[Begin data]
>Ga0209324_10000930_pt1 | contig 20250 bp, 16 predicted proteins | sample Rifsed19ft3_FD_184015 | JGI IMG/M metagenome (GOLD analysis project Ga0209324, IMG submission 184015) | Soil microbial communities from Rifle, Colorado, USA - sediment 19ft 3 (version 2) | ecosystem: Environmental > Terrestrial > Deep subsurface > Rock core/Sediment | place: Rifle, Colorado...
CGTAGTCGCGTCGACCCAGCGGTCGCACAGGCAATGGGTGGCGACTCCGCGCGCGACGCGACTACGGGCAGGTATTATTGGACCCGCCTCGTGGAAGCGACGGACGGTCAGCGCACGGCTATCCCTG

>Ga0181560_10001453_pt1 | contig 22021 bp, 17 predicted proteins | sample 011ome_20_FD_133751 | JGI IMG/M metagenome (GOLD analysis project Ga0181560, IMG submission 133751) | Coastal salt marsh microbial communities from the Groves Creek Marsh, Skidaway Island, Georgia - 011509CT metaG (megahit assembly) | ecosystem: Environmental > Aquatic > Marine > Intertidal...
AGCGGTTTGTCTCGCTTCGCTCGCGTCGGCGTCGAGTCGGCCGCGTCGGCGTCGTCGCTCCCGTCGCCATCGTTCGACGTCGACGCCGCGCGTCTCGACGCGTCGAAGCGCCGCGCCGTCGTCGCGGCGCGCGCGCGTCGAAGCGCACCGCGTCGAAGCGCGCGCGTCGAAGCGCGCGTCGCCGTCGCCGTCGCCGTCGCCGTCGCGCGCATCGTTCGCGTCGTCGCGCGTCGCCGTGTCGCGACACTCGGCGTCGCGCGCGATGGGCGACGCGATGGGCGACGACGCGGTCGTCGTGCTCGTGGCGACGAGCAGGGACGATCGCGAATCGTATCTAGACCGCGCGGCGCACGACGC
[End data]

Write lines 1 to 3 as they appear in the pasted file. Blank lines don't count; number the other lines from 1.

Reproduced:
>Ga0209324_10000930_pt1 | contig 20250 bp, 16 predicted proteins | sample Rifsed19ft3_FD_184015 | JGI IMG/M metagenome (GOLD analysis project Ga0209324, IMG submission 184015) | Soil microbial communities from Rifle, Colorado, USA - sediment 19ft 3 (version 2) | ecosystem: Environmental > Terrestrial > Deep subsurface > Rock core/Sediment | place: Rifle, Colorado...
CGTAGTCGCGTCGACCCAGCGGTCGCACAGGCAATGGGTGGCGACTCCGCGCGCGACGCGACTACGGGCAGGTATTATTGGACCCGCCTCGTGGAAGCGACGGACGGTCAGCGCACGGCTATCCCTG

>Ga0181560_10001453_pt1 | contig 22021 bp, 17 predicted proteins | sample 011ome_20_FD_133751 | JGI IMG/M metagenome (GOLD analysis project Ga0181560, IMG submission 133751) | Coastal salt marsh microbial communities from the Groves Creek Marsh, Skidaway Island, Georgia - 011509CT metaG (megahit assembly) | ecosystem: Environmental > Aquatic > Marine > Intertidal...